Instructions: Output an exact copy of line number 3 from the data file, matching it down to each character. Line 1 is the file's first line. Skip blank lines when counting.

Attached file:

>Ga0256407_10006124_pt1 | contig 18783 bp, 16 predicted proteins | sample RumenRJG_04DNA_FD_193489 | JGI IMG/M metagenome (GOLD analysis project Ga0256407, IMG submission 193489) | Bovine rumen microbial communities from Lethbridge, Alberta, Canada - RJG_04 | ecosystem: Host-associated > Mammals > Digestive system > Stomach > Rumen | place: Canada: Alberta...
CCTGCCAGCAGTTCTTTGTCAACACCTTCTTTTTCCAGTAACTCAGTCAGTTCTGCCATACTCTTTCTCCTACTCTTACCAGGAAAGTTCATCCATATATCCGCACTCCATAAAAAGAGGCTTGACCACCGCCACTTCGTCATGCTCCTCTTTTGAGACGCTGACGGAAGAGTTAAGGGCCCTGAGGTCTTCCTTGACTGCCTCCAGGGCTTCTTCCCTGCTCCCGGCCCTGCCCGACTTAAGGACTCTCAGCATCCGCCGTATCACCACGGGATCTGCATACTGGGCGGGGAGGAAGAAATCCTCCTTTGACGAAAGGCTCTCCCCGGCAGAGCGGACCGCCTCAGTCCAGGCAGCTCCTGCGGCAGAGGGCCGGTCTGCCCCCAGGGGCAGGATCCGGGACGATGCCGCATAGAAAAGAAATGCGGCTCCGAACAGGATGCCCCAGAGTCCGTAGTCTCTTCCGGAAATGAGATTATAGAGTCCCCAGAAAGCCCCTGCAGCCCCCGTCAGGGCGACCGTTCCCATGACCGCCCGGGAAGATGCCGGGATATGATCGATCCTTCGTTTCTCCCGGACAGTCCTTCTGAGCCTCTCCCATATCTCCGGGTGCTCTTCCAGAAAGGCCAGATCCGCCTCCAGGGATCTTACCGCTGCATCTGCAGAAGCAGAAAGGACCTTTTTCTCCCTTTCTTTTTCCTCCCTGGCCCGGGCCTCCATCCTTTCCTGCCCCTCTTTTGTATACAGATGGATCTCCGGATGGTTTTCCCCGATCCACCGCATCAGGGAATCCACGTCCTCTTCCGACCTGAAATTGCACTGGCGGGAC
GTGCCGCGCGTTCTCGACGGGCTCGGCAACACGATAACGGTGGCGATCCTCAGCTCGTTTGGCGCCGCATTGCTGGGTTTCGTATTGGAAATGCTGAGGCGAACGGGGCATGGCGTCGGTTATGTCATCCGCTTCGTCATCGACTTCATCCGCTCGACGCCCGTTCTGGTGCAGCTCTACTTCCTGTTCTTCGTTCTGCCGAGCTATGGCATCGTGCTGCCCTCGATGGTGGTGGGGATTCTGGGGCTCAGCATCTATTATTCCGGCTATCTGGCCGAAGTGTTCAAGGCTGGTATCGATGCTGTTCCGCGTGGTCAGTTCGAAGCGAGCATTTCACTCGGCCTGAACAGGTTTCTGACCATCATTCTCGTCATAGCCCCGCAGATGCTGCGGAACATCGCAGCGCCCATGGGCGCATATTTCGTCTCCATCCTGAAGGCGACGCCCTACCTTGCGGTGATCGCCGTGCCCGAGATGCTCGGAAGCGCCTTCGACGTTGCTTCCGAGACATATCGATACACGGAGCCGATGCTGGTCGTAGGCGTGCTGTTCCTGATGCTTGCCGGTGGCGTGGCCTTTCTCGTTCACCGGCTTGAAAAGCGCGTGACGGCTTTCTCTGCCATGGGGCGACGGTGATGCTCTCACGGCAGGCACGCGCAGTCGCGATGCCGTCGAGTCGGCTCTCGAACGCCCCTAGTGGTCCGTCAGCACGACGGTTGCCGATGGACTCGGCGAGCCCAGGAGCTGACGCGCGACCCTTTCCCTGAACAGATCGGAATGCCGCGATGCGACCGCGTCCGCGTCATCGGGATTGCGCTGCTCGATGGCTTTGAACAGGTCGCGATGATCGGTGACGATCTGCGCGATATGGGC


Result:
GTGCCGCGCGTTCTCGACGGGCTCGGCAACACGATAACGGTGGCGATCCTCAGCTCGTTTGGCGCCGCATTGCTGGGTTTCGTATTGGAAATGCTGAGGCGAACGGGGCATGGCGTCGGTTATGTCATCCGCTTCGTCATCGACTTCATCCGCTCGACGCCCGTTCTGGTGCAGCTCTACTTCCTGTTCTTCGTTCTGCCGAGCTATGGCATCGTGCTGCCCTCGATGGTGGTGGGGATTCTGGGGCTCAGCATCTATTATTCCGGCTATCTGGCCGAAGTGTTCAAGGCTGGTATCGATGCTGTTCCGCGTGGTCAGTTCGAAGCGAGCATTTCACTCGGCCTGAACAGGTTTCTGACCATCATTCTCGTCATAGCCCCGCAGATGCTGCGGAACATCGCAGCGCCCATGGGCGCATATTTCGTCTCCATCCTGAAGGCGACGCCCTACCTTGCGGTGATCGCCGTGCCCGAGATGCTCGGAAGCGCCTTCGACGTTGCTTCCGAGACATATCGATACACGGAGCCGATGCTGGTCGTAGGCGTGCTGTTCCTGATGCTTGCCGGTGGCGTGGCCTTTCTCGTTCACCGGCTTGAAAAGCGCGTGACGGCTTTCTCTGCCATGGGGCGACGGTGATGCTCTCACGGCAGGCACGCGCAGTCGCGATGCCGTCGAGTCGGCTCTCGAACGCCCCTAGTGGTCCGTCAGCACGACGGTTGCCGATGGACTCGGCGAGCCCAGGAGCTGACGCGCGACCCTTTCCCTGAACAGATCGGAATGCCGCGATGCGACCGCGTCCGCGTCATCGGGATTGCGCTGCTCGATGGCTTTGAACAGGTCGCGATGATCGGTGACGATCTGCGCGATATGGGC